The most important responsibility children have while growing up is going to school to learn. Although children may groan about waking up early and doing homework, the education they receive in the long run will be worth it. However, every learning environment is different. They each have their own set of rules that must be followed, some more strict than others. For example, Japan has a school structure very much different from America's. Here a few of their strict rules that you probably didn't know existed.But it is especially important in Japan. Students are expected to be at school at 8:30 AM sharp! If they come to school late more than 5 times, they're punished with cleaning responsibilities even earlier in the morning for an entire week.
The students are the cleaning staff.
No janitors are needed here. The students in Japan take on the responsibility of cleaning up the classrooms, bathrooms and hallways. Their cleaning duties include dusting, mopping, and erasing whatever's on the chalkboard.
Students eat in their classrooms.
Instead of going to a cafeteria, the students set up their own lunches in the classroom with their own place mats and dishes. Lunch is then served by either lunch ladies of the students themselves. Wasting food is not allowed, so they're required to eat everything on their plates!
Swimming lessons are taken very seriously.
It's a part of the curriculum. Majority of the schools in Japan have their own swimming pool, where kids are required to learn how to swim a minimal distance. Students who fail must take training in the summer.
Students aren't allowed to modify their natural physical appearances.
This doesn't apply to all of the schools in Japan, but a good amount of them. This means the students aren't allowed to wear makeup, colored contacts, hair dye, nail paint, or even groom their eyebrows.
Weekends in Japan used to be only 1 day long.
The government changed the weekend to 2 days in 1992. Some high schools, however, disregard the rule and offer Saturday classes.
Students are prohibited from dating and having open relationships.
It's forbidden in all junior high schools. The rule is there mainly to ensure that students have no distractions from their studies.
Agustin Rafael Reyes
Student's summer "vacation" is only for 5-6 weeks starting on July 20th till the end of August.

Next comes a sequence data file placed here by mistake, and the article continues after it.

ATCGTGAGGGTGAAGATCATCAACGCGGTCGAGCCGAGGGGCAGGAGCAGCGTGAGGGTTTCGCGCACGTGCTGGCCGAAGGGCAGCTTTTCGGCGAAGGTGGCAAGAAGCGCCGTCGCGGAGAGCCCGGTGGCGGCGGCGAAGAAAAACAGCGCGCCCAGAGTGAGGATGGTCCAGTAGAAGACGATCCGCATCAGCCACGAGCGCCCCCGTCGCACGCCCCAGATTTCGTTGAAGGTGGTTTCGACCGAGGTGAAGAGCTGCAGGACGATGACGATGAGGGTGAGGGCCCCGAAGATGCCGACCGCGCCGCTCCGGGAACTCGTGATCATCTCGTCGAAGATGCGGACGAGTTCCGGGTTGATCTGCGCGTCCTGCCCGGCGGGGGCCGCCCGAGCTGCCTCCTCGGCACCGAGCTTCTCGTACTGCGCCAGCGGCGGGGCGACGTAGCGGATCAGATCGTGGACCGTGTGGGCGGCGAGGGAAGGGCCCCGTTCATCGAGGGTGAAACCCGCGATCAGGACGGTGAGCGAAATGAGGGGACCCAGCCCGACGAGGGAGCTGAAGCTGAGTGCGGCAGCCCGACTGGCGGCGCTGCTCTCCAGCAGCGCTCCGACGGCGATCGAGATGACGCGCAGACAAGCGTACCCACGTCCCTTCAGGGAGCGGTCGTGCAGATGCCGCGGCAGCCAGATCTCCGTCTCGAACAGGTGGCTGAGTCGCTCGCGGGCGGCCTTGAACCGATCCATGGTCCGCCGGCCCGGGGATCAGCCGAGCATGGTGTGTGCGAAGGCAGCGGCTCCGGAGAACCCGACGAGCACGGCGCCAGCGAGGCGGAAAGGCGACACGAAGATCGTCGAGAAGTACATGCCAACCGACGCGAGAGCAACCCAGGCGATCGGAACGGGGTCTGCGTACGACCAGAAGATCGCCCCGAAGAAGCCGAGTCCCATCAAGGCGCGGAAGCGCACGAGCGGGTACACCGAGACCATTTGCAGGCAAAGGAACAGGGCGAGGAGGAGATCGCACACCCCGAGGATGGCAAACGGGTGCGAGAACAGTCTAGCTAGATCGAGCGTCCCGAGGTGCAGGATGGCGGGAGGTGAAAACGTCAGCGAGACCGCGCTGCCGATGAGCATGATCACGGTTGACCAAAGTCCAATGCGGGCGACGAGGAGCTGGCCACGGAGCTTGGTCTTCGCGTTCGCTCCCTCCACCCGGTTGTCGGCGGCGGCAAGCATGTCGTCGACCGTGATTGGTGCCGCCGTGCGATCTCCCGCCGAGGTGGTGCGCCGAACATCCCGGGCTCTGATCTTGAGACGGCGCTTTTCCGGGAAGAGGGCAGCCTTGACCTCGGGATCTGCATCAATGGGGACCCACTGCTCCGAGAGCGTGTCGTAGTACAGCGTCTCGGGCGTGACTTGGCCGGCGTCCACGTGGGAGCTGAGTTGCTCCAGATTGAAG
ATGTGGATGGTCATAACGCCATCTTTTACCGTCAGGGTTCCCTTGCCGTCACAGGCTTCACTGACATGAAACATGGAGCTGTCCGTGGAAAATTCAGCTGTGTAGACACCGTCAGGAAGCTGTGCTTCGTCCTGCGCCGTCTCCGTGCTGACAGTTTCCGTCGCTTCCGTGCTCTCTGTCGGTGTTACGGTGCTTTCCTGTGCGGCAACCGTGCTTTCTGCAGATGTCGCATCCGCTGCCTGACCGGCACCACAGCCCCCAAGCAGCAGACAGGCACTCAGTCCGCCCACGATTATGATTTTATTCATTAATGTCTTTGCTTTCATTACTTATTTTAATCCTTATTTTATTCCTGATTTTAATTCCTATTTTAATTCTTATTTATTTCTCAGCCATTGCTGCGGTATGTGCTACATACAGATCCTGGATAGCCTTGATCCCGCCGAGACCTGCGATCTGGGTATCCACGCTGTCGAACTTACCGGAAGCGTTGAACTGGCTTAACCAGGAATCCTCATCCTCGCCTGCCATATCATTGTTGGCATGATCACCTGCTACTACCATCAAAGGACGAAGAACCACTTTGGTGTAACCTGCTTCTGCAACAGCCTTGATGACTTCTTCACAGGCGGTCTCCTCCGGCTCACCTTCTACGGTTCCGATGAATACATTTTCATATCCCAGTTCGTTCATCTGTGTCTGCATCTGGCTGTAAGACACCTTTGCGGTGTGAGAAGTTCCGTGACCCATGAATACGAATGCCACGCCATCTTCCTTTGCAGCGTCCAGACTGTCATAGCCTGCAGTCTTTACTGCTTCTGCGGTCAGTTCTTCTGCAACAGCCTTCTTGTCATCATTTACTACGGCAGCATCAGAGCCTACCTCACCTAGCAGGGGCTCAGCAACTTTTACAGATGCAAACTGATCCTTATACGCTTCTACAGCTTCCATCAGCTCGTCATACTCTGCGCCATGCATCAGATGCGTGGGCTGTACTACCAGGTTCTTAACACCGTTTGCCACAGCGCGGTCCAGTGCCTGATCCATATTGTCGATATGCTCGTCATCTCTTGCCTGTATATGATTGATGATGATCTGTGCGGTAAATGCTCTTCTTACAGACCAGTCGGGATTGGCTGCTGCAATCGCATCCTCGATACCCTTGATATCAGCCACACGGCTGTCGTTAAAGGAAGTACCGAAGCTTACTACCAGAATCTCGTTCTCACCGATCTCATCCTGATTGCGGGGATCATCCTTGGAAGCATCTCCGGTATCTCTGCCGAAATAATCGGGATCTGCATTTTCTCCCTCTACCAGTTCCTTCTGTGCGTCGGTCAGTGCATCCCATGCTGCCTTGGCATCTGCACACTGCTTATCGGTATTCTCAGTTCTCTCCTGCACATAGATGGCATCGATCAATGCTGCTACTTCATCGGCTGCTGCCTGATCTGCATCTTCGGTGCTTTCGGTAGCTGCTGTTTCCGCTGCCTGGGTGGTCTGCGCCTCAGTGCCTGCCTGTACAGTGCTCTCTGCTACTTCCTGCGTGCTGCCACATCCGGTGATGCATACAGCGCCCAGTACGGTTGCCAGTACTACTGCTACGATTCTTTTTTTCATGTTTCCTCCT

That's only half of the vacation time students get in America! As if vacation for them wasn't short enough, the students often spend their time off in class to either study, do homework, or participate in school clubs.
Elders are always greeted as a sign of respect.
So of course greetings are expected to elders that are providing you with education. To greet their teachers, students bow both before and after class.
There are several strict rules on how boys and girls are allowed to wear their hair.
Girls aren't allowed to hair any color-dyed hair, any colorful scrunchies, and bangs longer than their eyebrows. Boys are not allowed to have any long facial hair and are expected to appear neat and clean cut at all times.
Cell phones are not allowed to be used inside the school.
Students are only allowed to use their phones in the parking lot or front entrance of the school either in between classes or after school.
Uniforms are not to be tampered with in any way.
Students aren't allowed to be crafty with their uniform. They can't spruce up or decorate their uniforms with any accessories. The uniforms are to be worn exactly as instructed and maintained even after they leave the school building.
There are rarely ever any substitute teachers.
Instead, the students just study on their own and are expected to be on their best behavior. From time to time, another teacher in the school might come and check in on the class.
Students are prohibited from wearing colored outerwear on top of their uniforms.
Their jackets or sweaters have to be dark toned: tan, navy, black, or grey. The students are also not allowed to wear any jewelry.
All students under 18 have a curfew of 10 pm.
The exact rules vary from city to city. Nonetheless, Tokyo and Yokohama are two cities that enforce the 10 pm rule. Students who are under 18 will be denied access into cinemas and arcades after 10.